Title: The Bluest Eye
Author: Toni Morrison
Series info: Standalone
For the past couple months, I’ve been seeing Toni Morrison mentioned a lot online. Several bookstagrammers and bloggers whom I follow are reading Morrisson’s works. Of course, all of this got me curious about the author and her works.
Right in time, my book club chose The Bluest Eye as our book of the month. That got me motivated to read the book and try the author’s works.
Trigger warnings: racist slurs, bullying, rape, neglect, abuse, humiliation. (Probably more but I can’t remember, so make sure to find out before picking it up)
The Bluest Eye is Toni Morrison’s debut novel and has a unique take on racism. Through this novel, the author crafts a situation which causes a young Black girl to desperately want blue eyes.
Showcasing multiple issues such as racism, abuse, and neglect, the book shows how hard life is for a young innocent girl to want blue eyes. Blue eyes, which are usually a feature of white people who are loved and cherished.
The Bluest Eye is definitely not a light read. It’s poignant with a message in every chapter, and has a strong voice as a book.
First of all, let me say that this book wasn’t easy to read. And this was so because of multiple reasons.
The timeline of the book isn’t linear. The chapters are scattered and it is up to the reader to figure out the timeline after reading most or all of the book. The jumps were very confusing in the beginning that I gave up trying to make sense, and instead just took the book chapter by chapter.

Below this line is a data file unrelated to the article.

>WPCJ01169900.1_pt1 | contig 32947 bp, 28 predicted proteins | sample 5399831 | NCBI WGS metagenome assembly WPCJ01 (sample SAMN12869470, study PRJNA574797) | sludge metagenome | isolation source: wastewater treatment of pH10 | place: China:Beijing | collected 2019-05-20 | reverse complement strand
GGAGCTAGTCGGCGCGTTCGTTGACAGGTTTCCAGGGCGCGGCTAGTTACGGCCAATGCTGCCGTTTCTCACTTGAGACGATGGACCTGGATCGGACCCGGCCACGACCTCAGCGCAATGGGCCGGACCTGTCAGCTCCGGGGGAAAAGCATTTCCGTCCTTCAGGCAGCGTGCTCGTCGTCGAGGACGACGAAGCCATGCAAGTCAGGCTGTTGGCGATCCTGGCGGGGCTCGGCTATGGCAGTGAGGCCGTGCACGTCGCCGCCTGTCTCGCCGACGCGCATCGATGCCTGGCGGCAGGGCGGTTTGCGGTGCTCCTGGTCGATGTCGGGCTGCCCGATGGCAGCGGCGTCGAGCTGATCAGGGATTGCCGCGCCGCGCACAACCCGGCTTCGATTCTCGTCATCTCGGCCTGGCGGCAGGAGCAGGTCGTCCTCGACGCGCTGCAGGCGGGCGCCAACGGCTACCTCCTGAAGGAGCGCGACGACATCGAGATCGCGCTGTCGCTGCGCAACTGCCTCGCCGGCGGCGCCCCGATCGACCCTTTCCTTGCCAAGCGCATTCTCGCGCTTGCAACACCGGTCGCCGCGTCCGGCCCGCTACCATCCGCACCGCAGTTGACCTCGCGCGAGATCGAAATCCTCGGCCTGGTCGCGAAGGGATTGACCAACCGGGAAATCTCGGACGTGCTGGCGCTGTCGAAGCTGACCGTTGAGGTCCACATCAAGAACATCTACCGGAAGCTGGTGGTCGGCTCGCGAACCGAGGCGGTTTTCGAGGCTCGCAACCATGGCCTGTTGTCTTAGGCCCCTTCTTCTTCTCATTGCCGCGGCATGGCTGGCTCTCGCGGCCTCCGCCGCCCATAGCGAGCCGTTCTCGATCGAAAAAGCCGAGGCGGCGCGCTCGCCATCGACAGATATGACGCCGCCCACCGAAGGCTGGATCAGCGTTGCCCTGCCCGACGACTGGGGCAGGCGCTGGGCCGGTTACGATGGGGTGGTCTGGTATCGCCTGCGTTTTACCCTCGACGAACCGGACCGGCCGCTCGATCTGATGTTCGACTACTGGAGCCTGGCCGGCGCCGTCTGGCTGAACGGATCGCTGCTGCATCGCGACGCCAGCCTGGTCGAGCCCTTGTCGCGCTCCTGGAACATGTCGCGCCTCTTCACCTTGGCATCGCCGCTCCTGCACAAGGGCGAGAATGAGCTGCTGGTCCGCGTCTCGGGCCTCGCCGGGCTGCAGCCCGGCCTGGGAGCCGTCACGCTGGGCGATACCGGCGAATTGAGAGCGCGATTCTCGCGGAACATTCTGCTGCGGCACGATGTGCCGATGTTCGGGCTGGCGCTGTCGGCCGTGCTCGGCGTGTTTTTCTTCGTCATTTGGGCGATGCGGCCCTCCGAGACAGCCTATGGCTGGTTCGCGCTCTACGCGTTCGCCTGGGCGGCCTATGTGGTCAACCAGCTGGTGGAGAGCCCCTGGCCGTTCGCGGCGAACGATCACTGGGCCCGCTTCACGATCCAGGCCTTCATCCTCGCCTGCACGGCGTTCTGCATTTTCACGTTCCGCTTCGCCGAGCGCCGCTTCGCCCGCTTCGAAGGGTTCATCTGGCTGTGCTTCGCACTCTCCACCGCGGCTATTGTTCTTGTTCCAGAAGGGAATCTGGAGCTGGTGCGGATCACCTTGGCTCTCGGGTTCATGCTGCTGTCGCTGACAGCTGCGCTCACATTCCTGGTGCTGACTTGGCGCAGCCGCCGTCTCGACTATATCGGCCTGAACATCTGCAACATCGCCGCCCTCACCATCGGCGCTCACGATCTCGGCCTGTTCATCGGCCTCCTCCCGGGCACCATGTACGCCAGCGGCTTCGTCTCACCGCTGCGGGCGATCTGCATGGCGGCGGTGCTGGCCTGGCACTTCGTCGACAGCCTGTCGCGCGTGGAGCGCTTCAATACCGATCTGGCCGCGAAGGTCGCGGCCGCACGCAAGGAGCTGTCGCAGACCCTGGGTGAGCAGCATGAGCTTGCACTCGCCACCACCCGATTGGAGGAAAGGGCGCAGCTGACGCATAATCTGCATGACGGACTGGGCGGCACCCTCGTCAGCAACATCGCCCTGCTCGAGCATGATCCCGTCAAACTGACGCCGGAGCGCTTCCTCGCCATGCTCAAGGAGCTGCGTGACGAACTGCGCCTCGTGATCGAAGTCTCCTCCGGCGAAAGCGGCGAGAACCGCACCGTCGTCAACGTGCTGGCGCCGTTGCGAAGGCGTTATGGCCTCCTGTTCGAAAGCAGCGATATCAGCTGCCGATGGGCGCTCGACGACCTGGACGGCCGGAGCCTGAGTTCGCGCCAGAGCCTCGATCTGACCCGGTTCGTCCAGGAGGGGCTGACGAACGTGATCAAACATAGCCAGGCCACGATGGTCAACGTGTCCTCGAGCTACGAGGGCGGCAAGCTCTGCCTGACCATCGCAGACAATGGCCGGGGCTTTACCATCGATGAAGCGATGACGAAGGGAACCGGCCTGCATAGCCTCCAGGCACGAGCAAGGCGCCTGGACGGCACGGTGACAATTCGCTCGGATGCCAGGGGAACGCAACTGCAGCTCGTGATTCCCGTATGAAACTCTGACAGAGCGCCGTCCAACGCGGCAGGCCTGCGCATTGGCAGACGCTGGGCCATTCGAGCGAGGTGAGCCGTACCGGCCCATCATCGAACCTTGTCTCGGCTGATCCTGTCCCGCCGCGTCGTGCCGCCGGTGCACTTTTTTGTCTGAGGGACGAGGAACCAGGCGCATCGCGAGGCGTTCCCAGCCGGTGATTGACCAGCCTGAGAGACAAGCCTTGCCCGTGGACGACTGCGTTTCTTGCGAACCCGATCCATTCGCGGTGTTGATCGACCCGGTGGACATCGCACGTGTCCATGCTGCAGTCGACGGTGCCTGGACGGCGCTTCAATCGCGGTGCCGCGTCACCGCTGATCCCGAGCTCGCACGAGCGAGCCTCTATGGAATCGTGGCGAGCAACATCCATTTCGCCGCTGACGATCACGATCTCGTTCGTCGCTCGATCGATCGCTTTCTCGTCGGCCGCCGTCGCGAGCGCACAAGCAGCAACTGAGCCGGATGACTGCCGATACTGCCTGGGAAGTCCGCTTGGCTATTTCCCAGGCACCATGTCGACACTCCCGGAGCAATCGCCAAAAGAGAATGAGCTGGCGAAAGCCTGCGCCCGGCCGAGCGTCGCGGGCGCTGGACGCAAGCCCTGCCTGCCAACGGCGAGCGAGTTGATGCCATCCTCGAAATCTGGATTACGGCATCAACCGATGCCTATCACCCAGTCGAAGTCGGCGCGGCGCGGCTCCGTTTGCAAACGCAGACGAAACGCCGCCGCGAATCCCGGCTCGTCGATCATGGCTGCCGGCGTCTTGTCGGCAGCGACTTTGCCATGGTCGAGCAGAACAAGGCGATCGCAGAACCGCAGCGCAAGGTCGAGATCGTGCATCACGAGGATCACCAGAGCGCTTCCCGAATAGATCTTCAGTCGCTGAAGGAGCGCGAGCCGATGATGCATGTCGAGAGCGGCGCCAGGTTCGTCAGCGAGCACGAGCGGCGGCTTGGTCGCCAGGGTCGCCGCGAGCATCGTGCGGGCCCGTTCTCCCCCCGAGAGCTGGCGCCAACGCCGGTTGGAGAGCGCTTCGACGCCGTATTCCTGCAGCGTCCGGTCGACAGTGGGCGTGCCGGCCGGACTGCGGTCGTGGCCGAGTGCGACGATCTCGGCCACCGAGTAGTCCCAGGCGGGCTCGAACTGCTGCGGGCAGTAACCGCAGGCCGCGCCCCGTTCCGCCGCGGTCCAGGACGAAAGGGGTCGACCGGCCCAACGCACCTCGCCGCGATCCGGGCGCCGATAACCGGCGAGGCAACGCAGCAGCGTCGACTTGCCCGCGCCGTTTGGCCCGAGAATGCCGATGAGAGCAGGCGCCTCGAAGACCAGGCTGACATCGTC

As the chapters were scattered, I was trying to understand what was happening and piece together the timeline. Hence, I couldn’t connect with the characters or feel for them. That was unfortunate, because it would have made much more of an impact on me.
Morrison’s writing is very different than what I’m used to, and the way she spoke about and crafted the situations was something to get used to. That also played a part in the book not being a good read for me.
One thing that quite irritated me was the point of view shown. Some chapters are in first person point of view of a supporting character, not the main one. But most of the book is in third person point of view. The random switching, without sense, was off-putting.
Every chapter in the book had something to show, by itself. I really liked that. Because even if I managed to read just one chapter a day, I’m still getting some meaning out of it.
As The Bluest Eye deals with heavy issues, it’s not an easy book. Morrison doesn’t describe things very graphically, but it’s enough that it makes a lasting impression on you. This played a part in me reading the book very slowly.
Honestly, I’m not too sure about whether I liked this book or not. I would have liked it a lot more if the chapters weren’t jumbled up. But because of that, I simply could not get lost into the book and was confused for a lot of time.
I will be picking up at least another book by Morrison, though. I want to know why this author is so popular and I don’t think The Bluest Eye did justice.
I wouldn’t recommend this to anyone looking for a light read. Pick this one up only if you have the time to devote to reading it. It’s a slow but meaningful read.
I rate this book..
Have you read Toni Morrison’s books? Or, are they on your list?